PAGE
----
SPARTA - Distance from Ermioni: 195 kms/3 hours

Sparta is the capital of the Laconia region of the Peloponnese, it lies in the Eurotas River valley under the Eastern foothills of Mount Taygetos.  The new city was constructed in 1834 near the site of ancient Sparta, when young King Othon issued a decree on the construction of a 'reborn' Sparta.  Bavarian city planners designed the city based on the neo-classical architectural model, with large open squares and wide streets lined with trees, even today the original buildings remain in good condition.  Until then, the inhabitants of the area had lived in the ruins of the nearby Byzantine city of Mystras.  A modern bronze statue of Leonidas, King of Sparta, who with his 300 Spartan warriors fought the mighty Persian army at the Battle of Thermopylae in 480 BC, is located near the entrance to the archaeological site of ancient Sparta, with the famous reply MOLON LAVE on its marble plinth.

In Greek mythology, Lacedaemon was the mythical king of Laconia.  The son of Zeus by the nymph Taygete, he married Princess Sparta, the daughter of former King Eurotas.  As king of Laconia, he re-named his country after himself and the city after his wife.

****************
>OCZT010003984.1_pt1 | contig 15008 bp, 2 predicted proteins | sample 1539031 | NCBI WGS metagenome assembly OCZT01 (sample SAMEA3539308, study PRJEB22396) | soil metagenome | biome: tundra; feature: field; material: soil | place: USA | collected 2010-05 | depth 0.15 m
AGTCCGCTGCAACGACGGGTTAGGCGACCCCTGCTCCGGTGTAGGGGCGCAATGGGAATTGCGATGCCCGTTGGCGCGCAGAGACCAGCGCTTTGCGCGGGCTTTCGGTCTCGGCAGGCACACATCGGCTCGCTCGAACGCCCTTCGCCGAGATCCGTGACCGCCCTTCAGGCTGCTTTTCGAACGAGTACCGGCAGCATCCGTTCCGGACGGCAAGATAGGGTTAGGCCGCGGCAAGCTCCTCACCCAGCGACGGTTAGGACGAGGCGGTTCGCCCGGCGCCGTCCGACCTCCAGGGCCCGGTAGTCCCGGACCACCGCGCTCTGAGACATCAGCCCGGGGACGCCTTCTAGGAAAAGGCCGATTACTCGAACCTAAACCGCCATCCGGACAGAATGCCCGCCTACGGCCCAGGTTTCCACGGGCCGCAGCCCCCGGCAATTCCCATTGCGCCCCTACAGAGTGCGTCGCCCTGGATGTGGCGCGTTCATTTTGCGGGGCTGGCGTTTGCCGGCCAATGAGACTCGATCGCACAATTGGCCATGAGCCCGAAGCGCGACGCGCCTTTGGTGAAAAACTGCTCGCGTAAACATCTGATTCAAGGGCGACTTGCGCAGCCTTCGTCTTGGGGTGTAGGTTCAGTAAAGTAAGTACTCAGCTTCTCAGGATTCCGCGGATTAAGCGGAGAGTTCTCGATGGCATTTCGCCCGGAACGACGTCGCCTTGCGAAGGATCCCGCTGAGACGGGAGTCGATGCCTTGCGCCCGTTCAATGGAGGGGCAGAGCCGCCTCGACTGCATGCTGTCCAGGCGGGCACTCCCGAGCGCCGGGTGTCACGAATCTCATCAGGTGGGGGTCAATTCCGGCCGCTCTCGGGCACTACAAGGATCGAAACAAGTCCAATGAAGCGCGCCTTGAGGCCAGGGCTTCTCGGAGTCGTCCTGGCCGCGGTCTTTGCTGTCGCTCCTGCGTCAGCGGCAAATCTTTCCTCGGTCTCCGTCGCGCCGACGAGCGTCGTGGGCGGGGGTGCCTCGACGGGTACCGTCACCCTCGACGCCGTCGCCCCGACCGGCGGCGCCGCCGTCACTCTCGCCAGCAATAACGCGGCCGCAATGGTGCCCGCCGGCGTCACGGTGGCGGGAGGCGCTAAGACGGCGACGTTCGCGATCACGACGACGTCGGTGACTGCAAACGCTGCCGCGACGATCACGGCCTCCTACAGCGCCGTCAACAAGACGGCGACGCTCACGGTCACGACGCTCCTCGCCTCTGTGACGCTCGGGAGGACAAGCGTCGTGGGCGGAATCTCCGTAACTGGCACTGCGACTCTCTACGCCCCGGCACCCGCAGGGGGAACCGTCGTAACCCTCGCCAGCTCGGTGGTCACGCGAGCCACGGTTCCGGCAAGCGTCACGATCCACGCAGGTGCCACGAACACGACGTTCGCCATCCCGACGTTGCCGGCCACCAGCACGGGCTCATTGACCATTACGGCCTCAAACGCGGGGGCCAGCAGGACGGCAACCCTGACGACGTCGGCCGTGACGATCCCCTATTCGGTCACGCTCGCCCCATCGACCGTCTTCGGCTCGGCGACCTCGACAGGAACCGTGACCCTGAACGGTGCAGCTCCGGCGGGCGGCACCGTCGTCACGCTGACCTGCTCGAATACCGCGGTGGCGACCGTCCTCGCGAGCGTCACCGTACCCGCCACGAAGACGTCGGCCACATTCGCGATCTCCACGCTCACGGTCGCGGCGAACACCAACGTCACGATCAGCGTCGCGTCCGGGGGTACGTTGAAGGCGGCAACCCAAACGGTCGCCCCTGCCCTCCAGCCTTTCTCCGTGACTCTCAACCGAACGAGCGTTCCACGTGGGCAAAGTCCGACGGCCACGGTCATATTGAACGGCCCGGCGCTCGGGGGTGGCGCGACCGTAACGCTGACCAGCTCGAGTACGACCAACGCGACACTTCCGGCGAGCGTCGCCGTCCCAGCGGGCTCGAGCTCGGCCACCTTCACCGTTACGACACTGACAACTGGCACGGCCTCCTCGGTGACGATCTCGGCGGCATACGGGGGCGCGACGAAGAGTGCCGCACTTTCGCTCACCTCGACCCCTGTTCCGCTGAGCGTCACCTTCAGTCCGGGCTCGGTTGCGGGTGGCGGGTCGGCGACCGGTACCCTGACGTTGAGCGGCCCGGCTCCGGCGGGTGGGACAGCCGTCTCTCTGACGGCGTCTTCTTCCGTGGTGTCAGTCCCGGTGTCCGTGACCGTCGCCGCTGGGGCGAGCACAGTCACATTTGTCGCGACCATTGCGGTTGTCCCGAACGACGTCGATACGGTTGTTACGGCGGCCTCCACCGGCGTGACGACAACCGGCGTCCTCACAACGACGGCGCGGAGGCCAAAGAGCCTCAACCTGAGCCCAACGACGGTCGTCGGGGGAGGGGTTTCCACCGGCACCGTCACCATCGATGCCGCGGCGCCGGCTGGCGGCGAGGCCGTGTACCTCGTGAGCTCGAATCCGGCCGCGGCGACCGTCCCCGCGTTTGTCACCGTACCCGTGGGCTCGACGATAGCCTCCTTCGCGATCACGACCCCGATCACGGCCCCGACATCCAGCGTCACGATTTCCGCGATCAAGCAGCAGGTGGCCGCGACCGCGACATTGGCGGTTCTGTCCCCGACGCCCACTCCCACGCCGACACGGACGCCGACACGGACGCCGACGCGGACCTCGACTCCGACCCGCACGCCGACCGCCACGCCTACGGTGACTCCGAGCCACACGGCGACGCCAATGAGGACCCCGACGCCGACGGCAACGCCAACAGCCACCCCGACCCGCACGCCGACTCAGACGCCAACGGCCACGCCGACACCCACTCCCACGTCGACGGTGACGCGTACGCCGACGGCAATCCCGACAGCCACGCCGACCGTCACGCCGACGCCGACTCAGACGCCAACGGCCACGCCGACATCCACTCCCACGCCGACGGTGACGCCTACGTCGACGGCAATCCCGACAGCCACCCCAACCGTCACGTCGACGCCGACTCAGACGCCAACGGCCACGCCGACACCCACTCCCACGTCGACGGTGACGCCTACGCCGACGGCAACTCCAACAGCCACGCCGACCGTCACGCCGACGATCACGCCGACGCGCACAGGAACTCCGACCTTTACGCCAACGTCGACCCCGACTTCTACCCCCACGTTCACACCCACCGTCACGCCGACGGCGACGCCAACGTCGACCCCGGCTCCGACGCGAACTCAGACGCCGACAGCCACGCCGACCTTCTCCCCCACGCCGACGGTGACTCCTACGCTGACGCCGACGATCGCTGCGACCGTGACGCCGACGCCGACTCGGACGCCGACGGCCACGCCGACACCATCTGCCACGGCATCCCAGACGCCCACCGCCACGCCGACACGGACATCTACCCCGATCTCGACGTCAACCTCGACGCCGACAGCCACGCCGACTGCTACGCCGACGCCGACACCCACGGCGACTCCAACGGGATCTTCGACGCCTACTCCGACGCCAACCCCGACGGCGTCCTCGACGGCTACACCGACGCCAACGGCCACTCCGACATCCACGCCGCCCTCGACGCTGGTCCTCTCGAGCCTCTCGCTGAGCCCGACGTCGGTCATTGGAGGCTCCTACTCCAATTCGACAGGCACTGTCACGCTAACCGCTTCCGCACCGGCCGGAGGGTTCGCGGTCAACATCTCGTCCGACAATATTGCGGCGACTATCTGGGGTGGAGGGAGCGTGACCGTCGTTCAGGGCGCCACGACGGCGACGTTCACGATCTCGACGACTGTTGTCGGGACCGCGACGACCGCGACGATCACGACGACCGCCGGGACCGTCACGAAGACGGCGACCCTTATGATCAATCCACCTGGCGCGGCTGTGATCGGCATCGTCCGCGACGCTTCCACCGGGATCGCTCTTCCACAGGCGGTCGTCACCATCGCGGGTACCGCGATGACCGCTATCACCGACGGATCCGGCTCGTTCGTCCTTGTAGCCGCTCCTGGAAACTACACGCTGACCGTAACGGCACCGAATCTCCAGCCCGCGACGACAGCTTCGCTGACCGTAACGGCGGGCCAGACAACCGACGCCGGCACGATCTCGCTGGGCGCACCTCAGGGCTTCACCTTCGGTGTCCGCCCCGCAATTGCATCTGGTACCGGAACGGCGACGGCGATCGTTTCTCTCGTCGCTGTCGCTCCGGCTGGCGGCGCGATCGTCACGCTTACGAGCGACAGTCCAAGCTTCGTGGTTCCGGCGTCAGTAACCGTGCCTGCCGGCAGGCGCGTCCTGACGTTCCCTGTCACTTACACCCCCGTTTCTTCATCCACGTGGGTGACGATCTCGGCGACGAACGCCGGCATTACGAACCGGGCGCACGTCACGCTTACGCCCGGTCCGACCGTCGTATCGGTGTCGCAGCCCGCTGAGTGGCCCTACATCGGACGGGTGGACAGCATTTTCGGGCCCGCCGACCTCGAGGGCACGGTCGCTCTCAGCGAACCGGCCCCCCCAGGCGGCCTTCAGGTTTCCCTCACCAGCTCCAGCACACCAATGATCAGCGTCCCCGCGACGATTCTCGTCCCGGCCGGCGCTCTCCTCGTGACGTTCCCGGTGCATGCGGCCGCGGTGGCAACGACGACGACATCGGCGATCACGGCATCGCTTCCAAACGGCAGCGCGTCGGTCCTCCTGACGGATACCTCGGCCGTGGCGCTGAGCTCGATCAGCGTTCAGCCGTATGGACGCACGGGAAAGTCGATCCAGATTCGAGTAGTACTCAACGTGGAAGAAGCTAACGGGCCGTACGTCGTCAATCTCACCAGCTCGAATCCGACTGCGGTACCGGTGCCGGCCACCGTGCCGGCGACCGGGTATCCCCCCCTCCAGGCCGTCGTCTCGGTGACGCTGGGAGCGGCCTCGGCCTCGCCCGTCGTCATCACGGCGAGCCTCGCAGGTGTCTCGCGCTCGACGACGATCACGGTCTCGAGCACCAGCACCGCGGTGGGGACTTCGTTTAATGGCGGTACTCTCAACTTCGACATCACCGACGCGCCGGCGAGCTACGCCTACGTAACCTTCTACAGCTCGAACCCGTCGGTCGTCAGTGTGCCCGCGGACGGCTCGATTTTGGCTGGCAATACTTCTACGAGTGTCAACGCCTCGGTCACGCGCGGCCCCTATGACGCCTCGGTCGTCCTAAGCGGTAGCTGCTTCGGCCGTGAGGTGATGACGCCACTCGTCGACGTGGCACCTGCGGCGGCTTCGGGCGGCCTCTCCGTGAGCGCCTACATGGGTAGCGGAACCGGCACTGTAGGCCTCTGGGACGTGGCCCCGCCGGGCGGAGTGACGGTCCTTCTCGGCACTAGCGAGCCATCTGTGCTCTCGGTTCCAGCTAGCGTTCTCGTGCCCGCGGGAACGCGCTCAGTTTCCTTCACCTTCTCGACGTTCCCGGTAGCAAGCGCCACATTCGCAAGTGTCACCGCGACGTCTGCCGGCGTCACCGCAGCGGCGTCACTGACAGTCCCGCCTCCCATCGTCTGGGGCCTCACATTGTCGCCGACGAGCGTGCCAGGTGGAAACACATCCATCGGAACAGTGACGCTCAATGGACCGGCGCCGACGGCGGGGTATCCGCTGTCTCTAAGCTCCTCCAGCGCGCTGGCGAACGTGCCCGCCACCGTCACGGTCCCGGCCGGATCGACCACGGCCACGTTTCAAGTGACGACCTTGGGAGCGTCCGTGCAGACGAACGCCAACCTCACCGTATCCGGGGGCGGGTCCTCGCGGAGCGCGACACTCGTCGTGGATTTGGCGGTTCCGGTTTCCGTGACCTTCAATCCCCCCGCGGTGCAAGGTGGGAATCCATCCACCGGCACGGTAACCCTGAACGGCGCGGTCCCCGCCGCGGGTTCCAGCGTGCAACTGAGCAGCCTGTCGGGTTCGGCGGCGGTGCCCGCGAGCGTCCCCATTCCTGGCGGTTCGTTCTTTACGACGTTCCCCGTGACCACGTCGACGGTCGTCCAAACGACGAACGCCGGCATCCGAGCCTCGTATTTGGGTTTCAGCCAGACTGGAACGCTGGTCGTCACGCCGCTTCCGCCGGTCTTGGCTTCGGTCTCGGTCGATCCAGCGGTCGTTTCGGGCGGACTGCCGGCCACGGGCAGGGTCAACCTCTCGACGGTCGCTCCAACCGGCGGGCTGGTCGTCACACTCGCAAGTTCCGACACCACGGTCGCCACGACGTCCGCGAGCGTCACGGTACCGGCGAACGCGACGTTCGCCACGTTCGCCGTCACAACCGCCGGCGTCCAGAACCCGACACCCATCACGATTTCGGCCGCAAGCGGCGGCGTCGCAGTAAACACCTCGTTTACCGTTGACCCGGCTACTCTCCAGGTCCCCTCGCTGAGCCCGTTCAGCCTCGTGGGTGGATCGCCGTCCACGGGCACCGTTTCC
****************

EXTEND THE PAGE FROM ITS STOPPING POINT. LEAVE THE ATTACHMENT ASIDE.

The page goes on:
Sparta (Lacedaemon) was one of the prominent city-states in ancient Greece from the Mycenaean bronze age period through to the Hellenistic period. The 'Menelaion' palace of King Menelaus and Helen, Queen of Sparta, overlooks modern Sparta today as it did during the times of the Trojan War circ 1194-1184 BC.  Due to its powerful military organisation, Sparta became the leader of the combined Hellenic forces during the Greco-Persian Wars around 480 BC, however, it later became the prime enemy of Athens during the Peloponnesian War, in which it emerged victorious. The defeat at the Battle of Leuctra in 371 BC against the rival city-state of Thebes ended Sparta's prominent military role in mainland Greece, but even then, neither Philip II of Macedon, or his son Alexander the Great, ever attempted to invade Sparta itself.  Following the Roman conquest of Greece in 146 BC, the Spartans continued their way of life and the city became a 'tourist attraction' for the Roman elite, who came to observe exotic Spartan customs.  Sparta then underwent a long period of decline and by the Middle Ages the political and cultural centre of Laconia transfered to the nearby Byzantine settlement of Mystras, due to raids of marauding tribes which caused the inhabitants of Lacedaemon to abandon their exposed city and settle in a new fortified town, with a castle garrison for protection.